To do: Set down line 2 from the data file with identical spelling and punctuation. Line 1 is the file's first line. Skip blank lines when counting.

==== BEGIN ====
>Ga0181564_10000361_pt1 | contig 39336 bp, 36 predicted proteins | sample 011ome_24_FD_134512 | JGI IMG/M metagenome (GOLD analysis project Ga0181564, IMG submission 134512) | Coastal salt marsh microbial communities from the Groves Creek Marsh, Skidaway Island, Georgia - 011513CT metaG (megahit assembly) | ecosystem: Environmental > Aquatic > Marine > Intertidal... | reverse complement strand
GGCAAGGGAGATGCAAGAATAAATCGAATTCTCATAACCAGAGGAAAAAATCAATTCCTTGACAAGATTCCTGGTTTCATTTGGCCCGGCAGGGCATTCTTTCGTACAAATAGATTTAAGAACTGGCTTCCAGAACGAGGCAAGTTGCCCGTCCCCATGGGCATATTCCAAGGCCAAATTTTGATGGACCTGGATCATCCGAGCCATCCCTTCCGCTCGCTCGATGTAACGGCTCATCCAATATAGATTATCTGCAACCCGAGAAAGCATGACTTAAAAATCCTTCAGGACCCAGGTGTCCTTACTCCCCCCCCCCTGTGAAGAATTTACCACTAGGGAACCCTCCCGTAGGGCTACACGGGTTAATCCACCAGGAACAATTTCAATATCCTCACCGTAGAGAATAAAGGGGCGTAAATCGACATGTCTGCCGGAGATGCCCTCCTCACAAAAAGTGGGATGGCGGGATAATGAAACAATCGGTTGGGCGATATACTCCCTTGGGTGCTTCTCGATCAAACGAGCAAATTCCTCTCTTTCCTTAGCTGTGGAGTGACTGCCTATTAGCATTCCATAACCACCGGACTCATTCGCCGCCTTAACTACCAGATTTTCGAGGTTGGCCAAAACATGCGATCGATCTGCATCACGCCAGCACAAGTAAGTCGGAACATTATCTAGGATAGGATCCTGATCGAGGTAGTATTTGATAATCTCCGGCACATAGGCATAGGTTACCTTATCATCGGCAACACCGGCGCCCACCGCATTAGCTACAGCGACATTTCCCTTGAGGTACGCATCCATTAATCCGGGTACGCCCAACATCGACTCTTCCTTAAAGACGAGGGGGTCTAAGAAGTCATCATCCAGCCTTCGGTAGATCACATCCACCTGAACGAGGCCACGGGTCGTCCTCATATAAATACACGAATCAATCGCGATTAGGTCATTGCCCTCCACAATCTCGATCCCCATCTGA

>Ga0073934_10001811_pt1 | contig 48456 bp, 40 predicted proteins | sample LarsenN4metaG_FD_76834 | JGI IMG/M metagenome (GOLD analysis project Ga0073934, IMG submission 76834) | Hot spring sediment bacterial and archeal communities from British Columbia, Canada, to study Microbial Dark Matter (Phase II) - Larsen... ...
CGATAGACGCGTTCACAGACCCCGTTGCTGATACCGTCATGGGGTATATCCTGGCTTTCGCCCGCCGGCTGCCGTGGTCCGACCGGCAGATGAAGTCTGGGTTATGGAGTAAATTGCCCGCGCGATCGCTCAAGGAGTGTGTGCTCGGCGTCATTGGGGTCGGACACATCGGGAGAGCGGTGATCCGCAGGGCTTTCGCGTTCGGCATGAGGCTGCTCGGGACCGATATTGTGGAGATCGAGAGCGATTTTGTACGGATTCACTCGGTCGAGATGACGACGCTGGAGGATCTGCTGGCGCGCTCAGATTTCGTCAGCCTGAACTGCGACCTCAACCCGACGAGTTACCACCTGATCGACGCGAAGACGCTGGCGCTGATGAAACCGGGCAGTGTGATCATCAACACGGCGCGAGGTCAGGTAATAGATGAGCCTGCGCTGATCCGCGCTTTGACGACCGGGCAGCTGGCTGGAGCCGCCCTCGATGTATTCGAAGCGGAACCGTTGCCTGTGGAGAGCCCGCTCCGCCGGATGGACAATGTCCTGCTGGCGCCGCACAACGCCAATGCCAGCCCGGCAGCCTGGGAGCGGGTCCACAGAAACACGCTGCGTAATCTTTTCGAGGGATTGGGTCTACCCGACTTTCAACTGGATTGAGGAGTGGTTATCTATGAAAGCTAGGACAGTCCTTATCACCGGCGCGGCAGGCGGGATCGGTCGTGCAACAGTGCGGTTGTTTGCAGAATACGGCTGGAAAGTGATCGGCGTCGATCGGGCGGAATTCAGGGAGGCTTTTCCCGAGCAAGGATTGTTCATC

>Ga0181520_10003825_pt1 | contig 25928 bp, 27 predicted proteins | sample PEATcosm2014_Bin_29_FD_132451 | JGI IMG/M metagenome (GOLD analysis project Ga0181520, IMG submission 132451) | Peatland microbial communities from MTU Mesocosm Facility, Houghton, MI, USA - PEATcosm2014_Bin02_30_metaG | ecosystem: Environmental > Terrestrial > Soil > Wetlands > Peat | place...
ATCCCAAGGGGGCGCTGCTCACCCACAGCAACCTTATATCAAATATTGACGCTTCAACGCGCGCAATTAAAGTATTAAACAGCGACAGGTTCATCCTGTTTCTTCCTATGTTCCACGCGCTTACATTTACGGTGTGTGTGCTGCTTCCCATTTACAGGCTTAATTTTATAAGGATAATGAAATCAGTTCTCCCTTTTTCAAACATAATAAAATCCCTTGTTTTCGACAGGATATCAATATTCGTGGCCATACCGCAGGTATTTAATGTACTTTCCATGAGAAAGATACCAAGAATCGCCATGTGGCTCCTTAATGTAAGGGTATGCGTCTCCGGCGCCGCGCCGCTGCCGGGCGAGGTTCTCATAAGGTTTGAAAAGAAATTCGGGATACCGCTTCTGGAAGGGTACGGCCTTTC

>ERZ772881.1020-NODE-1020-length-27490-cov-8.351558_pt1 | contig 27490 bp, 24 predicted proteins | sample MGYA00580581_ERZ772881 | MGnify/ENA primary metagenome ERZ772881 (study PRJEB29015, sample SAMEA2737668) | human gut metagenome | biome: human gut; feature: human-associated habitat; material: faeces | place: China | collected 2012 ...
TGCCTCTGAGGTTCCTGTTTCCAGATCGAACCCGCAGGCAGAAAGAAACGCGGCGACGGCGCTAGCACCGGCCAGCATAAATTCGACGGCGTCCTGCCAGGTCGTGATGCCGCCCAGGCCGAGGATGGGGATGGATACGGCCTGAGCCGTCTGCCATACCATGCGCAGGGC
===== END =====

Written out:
GGCAAGGGAGATGCAAGAATAAATCGAATTCTCATAACCAGAGGAAAAAATCAATTCCTTGACAAGATTCCTGGTTTCATTTGGCCCGGCAGGGCATTCTTTCGTACAAATAGATTTAAGAACTGGCTTCCAGAACGAGGCAAGTTGCCCGTCCCCATGGGCATATTCCAAGGCCAAATTTTGATGGACCTGGATCATCCGAGCCATCCCTTCCGCTCGCTCGATGTAACGGCTCATCCAATATAGATTATCTGCAACCCGAGAAAGCATGACTTAAAAATCCTTCAGGACCCAGGTGTCCTTACTCCCCCCCCCCTGTGAAGAATTTACCACTAGGGAACCCTCCCGTAGGGCTACACGGGTTAATCCACCAGGAACAATTTCAATATCCTCACCGTAGAGAATAAAGGGGCGTAAATCGACATGTCTGCCGGAGATGCCCTCCTCACAAAAAGTGGGATGGCGGGATAATGAAACAATCGGTTGGGCGATATACTCCCTTGGGTGCTTCTCGATCAAACGAGCAAATTCCTCTCTTTCCTTAGCTGTGGAGTGACTGCCTATTAGCATTCCATAACCACCGGACTCATTCGCCGCCTTAACTACCAGATTTTCGAGGTTGGCCAAAACATGCGATCGATCTGCATCACGCCAGCACAAGTAAGTCGGAACATTATCTAGGATAGGATCCTGATCGAGGTAGTATTTGATAATCTCCGGCACATAGGCATAGGTTACCTTATCATCGGCAACACCGGCGCCCACCGCATTAGCTACAGCGACATTTCCCTTGAGGTACGCATCCATTAATCCGGGTACGCCCAACATCGACTCTTCCTTAAAGACGAGGGGGTCTAAGAAGTCATCATCCAGCCTTCGGTAGATCACATCCACCTGAACGAGGCCACGGGTCGTCCTCATATAAATACACGAATCAATCGCGATTAGGTCATTGCCCTCCACAATCTCGATCCCCATCTGA